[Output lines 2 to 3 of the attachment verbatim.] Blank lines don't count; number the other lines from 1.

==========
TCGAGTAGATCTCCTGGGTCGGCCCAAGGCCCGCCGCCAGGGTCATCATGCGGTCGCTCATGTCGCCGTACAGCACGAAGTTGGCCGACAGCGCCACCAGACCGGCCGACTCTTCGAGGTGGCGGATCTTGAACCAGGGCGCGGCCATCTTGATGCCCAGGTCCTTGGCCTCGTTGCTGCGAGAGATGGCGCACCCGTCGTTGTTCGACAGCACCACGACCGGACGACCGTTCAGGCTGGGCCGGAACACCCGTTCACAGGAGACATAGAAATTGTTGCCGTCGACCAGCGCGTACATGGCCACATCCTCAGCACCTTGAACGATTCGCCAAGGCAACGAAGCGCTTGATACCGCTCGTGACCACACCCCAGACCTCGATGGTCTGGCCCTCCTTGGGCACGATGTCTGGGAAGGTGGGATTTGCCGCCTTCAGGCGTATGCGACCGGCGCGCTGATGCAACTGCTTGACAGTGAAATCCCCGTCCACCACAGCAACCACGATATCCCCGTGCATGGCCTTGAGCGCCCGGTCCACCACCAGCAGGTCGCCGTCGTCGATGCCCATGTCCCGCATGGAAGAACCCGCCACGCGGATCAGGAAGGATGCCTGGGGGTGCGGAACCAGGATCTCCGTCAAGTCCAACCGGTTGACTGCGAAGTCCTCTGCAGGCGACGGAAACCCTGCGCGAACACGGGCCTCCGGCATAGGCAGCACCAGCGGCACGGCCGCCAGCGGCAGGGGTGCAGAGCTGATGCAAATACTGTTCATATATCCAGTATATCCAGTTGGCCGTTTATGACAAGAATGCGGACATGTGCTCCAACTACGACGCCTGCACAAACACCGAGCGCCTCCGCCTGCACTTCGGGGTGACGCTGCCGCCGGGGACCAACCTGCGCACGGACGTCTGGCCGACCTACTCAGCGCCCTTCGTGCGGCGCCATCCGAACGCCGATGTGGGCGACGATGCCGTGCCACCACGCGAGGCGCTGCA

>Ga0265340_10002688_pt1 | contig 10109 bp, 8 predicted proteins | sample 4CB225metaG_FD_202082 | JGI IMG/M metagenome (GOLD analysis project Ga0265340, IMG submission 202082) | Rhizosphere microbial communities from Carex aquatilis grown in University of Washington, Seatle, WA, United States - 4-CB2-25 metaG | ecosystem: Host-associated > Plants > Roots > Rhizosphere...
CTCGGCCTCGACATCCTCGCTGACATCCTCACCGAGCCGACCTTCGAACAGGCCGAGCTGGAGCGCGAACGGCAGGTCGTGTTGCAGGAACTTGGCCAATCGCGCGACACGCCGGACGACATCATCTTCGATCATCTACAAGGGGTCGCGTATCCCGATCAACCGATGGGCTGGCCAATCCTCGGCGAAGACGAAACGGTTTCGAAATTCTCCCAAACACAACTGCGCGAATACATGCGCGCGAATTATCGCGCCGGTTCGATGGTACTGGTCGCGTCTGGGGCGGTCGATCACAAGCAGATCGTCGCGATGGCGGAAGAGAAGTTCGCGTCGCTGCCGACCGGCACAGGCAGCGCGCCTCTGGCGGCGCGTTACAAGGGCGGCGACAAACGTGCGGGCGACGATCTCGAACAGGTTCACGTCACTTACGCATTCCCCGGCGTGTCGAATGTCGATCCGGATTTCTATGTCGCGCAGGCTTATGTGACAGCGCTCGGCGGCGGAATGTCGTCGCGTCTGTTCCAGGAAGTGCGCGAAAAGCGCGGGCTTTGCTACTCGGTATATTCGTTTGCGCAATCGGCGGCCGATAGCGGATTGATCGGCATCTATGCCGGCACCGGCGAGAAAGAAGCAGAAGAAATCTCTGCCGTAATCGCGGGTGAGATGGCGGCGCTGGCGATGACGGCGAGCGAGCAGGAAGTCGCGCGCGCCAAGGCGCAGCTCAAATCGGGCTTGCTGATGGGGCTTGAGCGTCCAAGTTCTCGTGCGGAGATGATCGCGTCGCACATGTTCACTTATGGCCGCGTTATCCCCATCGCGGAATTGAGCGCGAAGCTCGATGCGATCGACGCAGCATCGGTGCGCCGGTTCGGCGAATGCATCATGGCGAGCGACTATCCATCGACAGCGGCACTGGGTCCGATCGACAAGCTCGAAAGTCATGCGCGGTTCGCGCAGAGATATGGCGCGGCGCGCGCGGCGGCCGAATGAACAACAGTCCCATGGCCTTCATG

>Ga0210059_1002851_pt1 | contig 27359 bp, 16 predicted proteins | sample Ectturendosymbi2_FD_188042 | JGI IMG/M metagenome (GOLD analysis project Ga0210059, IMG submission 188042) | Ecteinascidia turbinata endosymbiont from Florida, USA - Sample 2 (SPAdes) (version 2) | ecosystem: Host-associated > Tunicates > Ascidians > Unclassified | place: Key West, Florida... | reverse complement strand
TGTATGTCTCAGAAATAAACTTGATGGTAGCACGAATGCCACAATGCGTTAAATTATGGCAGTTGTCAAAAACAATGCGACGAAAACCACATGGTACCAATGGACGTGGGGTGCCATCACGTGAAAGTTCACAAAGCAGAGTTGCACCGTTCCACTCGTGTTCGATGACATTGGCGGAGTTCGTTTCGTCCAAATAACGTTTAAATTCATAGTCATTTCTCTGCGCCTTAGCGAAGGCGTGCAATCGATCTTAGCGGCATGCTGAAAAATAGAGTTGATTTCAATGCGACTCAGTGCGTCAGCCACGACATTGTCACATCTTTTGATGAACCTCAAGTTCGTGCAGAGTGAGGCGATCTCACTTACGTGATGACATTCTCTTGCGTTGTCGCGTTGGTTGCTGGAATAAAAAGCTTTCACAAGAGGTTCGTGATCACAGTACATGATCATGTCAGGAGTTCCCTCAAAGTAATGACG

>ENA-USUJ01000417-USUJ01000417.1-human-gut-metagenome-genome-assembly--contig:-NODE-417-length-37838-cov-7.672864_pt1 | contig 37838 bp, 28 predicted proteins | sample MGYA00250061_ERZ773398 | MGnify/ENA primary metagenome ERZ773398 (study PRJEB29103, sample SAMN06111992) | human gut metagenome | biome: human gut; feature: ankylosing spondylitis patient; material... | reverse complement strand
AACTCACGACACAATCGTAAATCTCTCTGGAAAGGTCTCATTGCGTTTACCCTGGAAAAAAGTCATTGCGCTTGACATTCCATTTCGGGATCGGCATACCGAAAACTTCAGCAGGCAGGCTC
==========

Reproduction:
>Ga0265340_10002688_pt1 | contig 10109 bp, 8 predicted proteins | sample 4CB225metaG_FD_202082 | JGI IMG/M metagenome (GOLD analysis project Ga0265340, IMG submission 202082) | Rhizosphere microbial communities from Carex aquatilis grown in University of Washington, Seatle, WA, United States - 4-CB2-25 metaG | ecosystem: Host-associated > Plants > Roots > Rhizosphere...
CTCGGCCTCGACATCCTCGCTGACATCCTCACCGAGCCGACCTTCGAACAGGCCGAGCTGGAGCGCGAACGGCAGGTCGTGTTGCAGGAACTTGGCCAATCGCGCGACACGCCGGACGACATCATCTTCGATCATCTACAAGGGGTCGCGTATCCCGATCAACCGATGGGCTGGCCAATCCTCGGCGAAGACGAAACGGTTTCGAAATTCTCCCAAACACAACTGCGCGAATACATGCGCGCGAATTATCGCGCCGGTTCGATGGTACTGGTCGCGTCTGGGGCGGTCGATCACAAGCAGATCGTCGCGATGGCGGAAGAGAAGTTCGCGTCGCTGCCGACCGGCACAGGCAGCGCGCCTCTGGCGGCGCGTTACAAGGGCGGCGACAAACGTGCGGGCGACGATCTCGAACAGGTTCACGTCACTTACGCATTCCCCGGCGTGTCGAATGTCGATCCGGATTTCTATGTCGCGCAGGCTTATGTGACAGCGCTCGGCGGCGGAATGTCGTCGCGTCTGTTCCAGGAAGTGCGCGAAAAGCGCGGGCTTTGCTACTCGGTATATTCGTTTGCGCAATCGGCGGCCGATAGCGGATTGATCGGCATCTATGCCGGCACCGGCGAGAAAGAAGCAGAAGAAATCTCTGCCGTAATCGCGGGTGAGATGGCGGCGCTGGCGATGACGGCGAGCGAGCAGGAAGTCGCGCGCGCCAAGGCGCAGCTCAAATCGGGCTTGCTGATGGGGCTTGAGCGTCCAAGTTCTCGTGCGGAGATGATCGCGTCGCACATGTTCACTTATGGCCGCGTTATCCCCATCGCGGAATTGAGCGCGAAGCTCGATGCGATCGACGCAGCATCGGTGCGCCGGTTCGGCGAATGCATCATGGCGAGCGACTATCCATCGACAGCGGCACTGGGTCCGATCGACAAGCTCGAAAGTCATGCGCGGTTCGCGCAGAGATATGGCGCGGCGCGCGCGGCGGCCGAATGAACAACAGTCCCATGGCCTTCATG